June 12 (Bloomberg) -- Canadian employer hiring plans fell to their lowest in two years, according to a survey by Manpower Inc., with schools and factories leading the retrenchment.
The share of companies planning to hire over the next quarter exceeded those forecasting cutbacks by 12 percentage points after adjusting for seasonal variations, the Milwaukee-based employment-services firm said in a statement. That’s the lowest share since the third quarter of 2010. Education and non-durable manufacturing recorded the biggest declines in intentions, Manpower said in the report.
Today’s report adds to evidence that Canada’s labor market may be slowing amid concerns that the global outlook is weakening. Employment rose by 7,700 jobs in May, Statistics Canada said June 8 in Ottawa, following gains of 58,200 and 82,300 in the prior two months.
Mining had the best prospects among industries, with an employment outlook of 23 percent, while education had the lowest reading at 1 percent, the report showed.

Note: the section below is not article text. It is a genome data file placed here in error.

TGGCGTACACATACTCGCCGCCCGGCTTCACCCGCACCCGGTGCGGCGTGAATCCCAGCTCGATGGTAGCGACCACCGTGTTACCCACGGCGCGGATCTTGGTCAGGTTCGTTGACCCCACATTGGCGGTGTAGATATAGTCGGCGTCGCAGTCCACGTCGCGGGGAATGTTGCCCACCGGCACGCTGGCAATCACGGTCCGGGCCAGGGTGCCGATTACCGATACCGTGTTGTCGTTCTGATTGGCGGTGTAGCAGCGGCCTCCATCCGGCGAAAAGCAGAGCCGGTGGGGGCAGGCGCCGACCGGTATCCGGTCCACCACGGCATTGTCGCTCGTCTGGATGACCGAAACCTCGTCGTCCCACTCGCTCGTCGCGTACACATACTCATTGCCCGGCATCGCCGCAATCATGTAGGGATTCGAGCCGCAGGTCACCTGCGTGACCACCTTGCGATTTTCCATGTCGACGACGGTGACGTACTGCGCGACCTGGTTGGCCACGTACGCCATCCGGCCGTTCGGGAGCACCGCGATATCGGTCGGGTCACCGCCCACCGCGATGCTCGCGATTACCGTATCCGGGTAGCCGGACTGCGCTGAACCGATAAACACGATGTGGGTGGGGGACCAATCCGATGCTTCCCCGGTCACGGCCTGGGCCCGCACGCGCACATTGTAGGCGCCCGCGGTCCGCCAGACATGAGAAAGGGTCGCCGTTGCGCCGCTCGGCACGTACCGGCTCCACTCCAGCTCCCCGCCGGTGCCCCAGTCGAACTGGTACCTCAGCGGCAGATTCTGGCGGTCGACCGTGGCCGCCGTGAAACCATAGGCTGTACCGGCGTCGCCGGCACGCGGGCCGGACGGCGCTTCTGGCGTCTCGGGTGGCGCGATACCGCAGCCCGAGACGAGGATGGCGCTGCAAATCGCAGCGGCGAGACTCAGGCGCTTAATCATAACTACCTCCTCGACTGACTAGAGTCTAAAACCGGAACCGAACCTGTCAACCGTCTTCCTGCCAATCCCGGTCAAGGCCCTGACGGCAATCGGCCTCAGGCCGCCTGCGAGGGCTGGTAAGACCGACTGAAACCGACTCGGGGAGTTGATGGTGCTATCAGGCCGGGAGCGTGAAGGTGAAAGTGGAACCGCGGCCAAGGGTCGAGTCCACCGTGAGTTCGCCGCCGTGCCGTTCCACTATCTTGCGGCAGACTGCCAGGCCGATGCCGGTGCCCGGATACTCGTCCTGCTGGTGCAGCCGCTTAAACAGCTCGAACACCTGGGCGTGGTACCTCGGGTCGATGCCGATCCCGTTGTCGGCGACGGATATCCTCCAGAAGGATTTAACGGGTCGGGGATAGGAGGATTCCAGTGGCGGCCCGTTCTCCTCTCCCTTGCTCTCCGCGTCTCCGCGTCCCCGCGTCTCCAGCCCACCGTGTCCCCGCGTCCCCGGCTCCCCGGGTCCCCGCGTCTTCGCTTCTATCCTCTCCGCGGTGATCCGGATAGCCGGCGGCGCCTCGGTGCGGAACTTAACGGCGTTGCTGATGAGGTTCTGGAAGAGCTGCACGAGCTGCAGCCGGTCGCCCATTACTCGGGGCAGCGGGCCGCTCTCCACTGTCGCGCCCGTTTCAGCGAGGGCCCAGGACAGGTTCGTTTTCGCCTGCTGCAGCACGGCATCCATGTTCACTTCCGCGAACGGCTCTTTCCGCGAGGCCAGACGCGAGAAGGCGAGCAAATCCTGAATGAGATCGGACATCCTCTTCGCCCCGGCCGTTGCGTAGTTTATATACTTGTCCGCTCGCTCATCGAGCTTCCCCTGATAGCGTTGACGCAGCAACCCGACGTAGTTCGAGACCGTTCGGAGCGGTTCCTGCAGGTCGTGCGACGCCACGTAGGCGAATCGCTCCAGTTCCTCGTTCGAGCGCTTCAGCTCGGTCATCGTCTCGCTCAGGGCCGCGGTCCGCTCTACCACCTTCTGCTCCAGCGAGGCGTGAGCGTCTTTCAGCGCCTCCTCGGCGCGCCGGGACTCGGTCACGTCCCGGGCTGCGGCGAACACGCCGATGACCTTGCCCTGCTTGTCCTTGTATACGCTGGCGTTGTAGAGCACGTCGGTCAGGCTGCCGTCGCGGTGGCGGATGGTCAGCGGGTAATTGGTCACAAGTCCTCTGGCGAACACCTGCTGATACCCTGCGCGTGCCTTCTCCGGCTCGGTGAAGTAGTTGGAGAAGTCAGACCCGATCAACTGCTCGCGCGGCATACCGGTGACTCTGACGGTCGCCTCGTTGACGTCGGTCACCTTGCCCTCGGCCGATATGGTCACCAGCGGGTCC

The net employment outlook for non-durable manufacturers fell to 4 percent from 10 percent the previous quarter, according to the report. The net share of construction companies anticipating a pick-up in hiring fell to 8 percent from 13 percent in the previous quarter.
While the third quarter survey is one of the most “subdued” in more than two years, hiring plans remain positive, according to Manpower.
“Job seekers should maintain confidence in the labor market as employers throughout Canada anticipate the hiring pace will remain upbeat through the summer,” Byrne Luft, a staffing services executive at Manpower Canada, said in the statement.
The survey of 1,900 Canadian employers found 23 percent intended to hire and 5 percent anticipated reductions, giving a net outlook of 18 before seasonal adjustment. The results are accurate within 2.2 percentage points, Manpower said.
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